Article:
Screenshot via Youtube

While the song should serve as a reminder to your exes

Just a day after dropping new single "Nunya," featuring Dom Kennedy, Kehlani has released the winter-wonderland visuals to go along with. The singer, NYLON November cover star, and mother-to-be rocks some of the best winter 'fits I've seen in a while, including a glorious puffer jacket that could double as a down comforter that I absolutely need in my life right now.

Kehlani is clearly living her best life up in some snow-filled forest hideaway, vibing on the beach at sunset and sipping on something bubbly as she coolly reminds nosy exes that who she's with is "nunya business." There's not much of a story line (unlike her recent "Nights Like This" video); the main takeaway is that Kehlani is busy dancing through a forest, missing no one and chilling amongst people who are clearly not the subjects of the song.

Kehlani is only two short months away from bringing baby Adeya into the world, who she thanked for helping her get through the video process. "Shot that 7 months pregnant in da snow..." Kehlani wrote on Twitter, adding, "thank u baby for da motivation, mommy was FROZE."

Even from the womb, Adeya has been hustling hard alongside her momma. Twitter user @ODtheMC pointed out that this is already her second music video appearance, and she's not even been born.

Get some mulled wine ready and escape into Kehlani's winter getaway, below. Stay tuned for her forthcoming mixtape, While We Wait, out on February 22.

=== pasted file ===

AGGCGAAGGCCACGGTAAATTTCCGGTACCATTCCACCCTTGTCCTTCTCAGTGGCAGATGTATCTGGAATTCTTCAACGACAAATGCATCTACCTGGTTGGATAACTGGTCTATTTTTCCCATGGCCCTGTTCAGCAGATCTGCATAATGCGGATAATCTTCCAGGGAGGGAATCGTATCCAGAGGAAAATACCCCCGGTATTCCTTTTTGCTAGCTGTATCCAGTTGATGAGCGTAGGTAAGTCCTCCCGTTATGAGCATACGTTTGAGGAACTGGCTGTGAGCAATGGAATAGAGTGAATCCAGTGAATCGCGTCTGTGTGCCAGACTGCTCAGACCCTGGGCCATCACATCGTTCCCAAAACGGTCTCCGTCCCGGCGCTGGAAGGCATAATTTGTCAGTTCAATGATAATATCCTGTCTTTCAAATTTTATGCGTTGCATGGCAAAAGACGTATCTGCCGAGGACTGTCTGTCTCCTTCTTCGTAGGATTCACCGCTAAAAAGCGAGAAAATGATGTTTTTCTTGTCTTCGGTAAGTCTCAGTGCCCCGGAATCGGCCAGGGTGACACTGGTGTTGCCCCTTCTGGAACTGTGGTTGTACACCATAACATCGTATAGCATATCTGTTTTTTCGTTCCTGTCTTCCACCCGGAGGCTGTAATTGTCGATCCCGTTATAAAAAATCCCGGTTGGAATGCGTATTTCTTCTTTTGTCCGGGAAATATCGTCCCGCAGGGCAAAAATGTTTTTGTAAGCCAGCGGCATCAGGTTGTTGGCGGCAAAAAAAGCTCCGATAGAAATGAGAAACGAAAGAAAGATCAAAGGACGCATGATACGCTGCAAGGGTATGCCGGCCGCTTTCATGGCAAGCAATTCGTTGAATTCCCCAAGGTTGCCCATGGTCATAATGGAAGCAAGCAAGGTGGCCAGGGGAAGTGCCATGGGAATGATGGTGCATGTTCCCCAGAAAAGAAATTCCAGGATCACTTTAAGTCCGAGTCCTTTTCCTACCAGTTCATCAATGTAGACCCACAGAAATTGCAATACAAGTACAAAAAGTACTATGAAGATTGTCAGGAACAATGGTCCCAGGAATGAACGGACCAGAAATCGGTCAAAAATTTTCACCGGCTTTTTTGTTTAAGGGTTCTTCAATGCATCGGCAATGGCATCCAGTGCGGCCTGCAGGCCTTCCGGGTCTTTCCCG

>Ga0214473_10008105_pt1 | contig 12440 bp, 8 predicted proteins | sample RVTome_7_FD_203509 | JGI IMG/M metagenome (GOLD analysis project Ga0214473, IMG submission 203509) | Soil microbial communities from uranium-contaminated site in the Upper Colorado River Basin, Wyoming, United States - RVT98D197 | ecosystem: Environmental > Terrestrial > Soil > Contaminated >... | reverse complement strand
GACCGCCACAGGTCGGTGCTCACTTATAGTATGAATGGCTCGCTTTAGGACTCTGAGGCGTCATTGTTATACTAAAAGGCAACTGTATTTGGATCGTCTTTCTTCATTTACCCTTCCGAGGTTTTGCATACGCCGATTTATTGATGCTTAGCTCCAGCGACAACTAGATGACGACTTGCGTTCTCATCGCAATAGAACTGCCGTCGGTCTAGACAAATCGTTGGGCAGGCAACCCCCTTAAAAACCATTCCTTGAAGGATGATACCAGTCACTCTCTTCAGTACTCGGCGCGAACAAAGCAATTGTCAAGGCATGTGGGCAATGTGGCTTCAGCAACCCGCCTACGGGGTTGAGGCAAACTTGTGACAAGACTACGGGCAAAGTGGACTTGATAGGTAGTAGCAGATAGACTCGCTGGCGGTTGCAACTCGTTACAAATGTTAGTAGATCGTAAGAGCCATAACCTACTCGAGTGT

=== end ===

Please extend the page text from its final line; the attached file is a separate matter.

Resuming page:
Kehlani - Nunya (feat. Dom Kennedy) [Official Music Video]



Photo by Alberto E. Rodriguez / Getty Images.

As in Black Panther Political Party leader

It's been a running joke that the Black parents/grandparents of millennials were really confused about all of the Black Panther hoopla ahead of its 2018 release. Many of them were anticipating a movie about members of the Black Panther Political Party and didn't know who the hell T'Challa was. Well, those people are about to have their moment, and we're about to have another one.

Variety is reporting that Fred Hampton, the Black Panther leader at the center of the upcoming biopic Jesus Was My Homeboy, could be played by none other than Daniel Kaluuya. Apparently, he is in negotiations for the role. And he's not the only Black Panther alum in the mix. The Warner Bros. project is being produced by Black Panther director, Ryan Coogler. The same article reports that the forever swoon-worthy Lakeith Stanfield—who appeared with Kaluuya in Jordan Peele's Get Out—is also in negotiations, to play William O'Neal, an FBI informant who infiltrated the Black Panther Party.

Coogler and Charles King are putting together a dream cast to tell a difficult story. Hampton was killed by the Chicago Police Department, while his pregnant girlfriend lay next to him, thanks in part to information they received from O'Neal. Whenever it's out, I strongly recommend having Black Panther queued up as a palate cleanser.